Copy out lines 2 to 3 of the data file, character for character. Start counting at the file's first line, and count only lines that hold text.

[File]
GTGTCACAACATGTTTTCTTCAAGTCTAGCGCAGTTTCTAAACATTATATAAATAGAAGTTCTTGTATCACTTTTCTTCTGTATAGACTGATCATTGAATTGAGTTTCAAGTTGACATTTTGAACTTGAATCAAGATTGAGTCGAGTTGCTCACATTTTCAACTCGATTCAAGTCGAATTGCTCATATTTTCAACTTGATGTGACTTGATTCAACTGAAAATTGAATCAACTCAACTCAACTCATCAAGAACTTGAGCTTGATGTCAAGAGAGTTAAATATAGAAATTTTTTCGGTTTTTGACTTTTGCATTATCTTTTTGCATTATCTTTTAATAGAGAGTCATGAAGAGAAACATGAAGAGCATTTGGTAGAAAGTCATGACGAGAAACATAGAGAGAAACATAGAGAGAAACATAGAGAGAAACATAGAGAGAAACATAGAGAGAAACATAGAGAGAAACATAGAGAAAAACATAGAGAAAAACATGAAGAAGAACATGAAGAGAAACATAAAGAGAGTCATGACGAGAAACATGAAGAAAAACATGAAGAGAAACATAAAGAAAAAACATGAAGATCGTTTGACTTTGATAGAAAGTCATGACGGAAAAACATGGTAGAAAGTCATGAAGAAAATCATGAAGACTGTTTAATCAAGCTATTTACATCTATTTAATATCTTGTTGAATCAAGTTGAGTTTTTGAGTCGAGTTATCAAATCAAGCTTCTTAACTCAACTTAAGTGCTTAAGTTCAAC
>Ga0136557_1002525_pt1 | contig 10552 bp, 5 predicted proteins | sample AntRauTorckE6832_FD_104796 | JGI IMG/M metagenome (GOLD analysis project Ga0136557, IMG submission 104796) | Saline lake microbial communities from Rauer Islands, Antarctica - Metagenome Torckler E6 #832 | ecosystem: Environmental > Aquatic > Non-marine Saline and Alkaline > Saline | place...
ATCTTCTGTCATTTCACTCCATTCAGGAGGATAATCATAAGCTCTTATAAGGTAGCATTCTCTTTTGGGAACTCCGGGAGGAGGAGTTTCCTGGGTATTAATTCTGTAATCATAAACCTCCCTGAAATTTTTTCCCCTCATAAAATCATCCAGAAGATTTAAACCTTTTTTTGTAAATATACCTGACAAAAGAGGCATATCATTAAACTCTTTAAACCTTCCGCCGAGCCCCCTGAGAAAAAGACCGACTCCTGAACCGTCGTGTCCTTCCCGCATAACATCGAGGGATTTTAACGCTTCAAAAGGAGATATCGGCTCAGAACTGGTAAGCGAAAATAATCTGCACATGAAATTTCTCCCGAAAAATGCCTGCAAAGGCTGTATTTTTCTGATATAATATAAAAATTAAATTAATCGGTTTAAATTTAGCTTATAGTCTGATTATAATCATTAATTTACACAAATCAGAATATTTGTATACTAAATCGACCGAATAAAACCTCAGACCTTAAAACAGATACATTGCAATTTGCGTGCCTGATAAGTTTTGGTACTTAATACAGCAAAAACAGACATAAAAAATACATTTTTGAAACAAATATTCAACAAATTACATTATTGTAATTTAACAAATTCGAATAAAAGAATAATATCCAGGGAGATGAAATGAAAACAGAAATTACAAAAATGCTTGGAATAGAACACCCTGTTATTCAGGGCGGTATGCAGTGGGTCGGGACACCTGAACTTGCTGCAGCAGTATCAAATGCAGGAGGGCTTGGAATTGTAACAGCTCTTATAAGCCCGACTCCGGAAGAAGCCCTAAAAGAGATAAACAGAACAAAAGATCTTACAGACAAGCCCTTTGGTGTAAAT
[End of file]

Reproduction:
>Ga0136557_1002525_pt1 | contig 10552 bp, 5 predicted proteins | sample AntRauTorckE6832_FD_104796 | JGI IMG/M metagenome (GOLD analysis project Ga0136557, IMG submission 104796) | Saline lake microbial communities from Rauer Islands, Antarctica - Metagenome Torckler E6 #832 | ecosystem: Environmental > Aquatic > Non-marine Saline and Alkaline > Saline | place...
ATCTTCTGTCATTTCACTCCATTCAGGAGGATAATCATAAGCTCTTATAAGGTAGCATTCTCTTTTGGGAACTCCGGGAGGAGGAGTTTCCTGGGTATTAATTCTGTAATCATAAACCTCCCTGAAATTTTTTCCCCTCATAAAATCATCCAGAAGATTTAAACCTTTTTTTGTAAATATACCTGACAAAAGAGGCATATCATTAAACTCTTTAAACCTTCCGCCGAGCCCCCTGAGAAAAAGACCGACTCCTGAACCGTCGTGTCCTTCCCGCATAACATCGAGGGATTTTAACGCTTCAAAAGGAGATATCGGCTCAGAACTGGTAAGCGAAAATAATCTGCACATGAAATTTCTCCCGAAAAATGCCTGCAAAGGCTGTATTTTTCTGATATAATATAAAAATTAAATTAATCGGTTTAAATTTAGCTTATAGTCTGATTATAATCATTAATTTACACAAATCAGAATATTTGTATACTAAATCGACCGAATAAAACCTCAGACCTTAAAACAGATACATTGCAATTTGCGTGCCTGATAAGTTTTGGTACTTAATACAGCAAAAACAGACATAAAAAATACATTTTTGAAACAAATATTCAACAAATTACATTATTGTAATTTAACAAATTCGAATAAAAGAATAATATCCAGGGAGATGAAATGAAAACAGAAATTACAAAAATGCTTGGAATAGAACACCCTGTTATTCAGGGCGGTATGCAGTGGGTCGGGACACCTGAACTTGCTGCAGCAGTATCAAATGCAGGAGGGCTTGGAATTGTAACAGCTCTTATAAGCCCGACTCCGGAAGAAGCCCTAAAAGAGATAAACAGAACAAAAGATCTTACAGACAAGCCCTTTGGTGTAAAT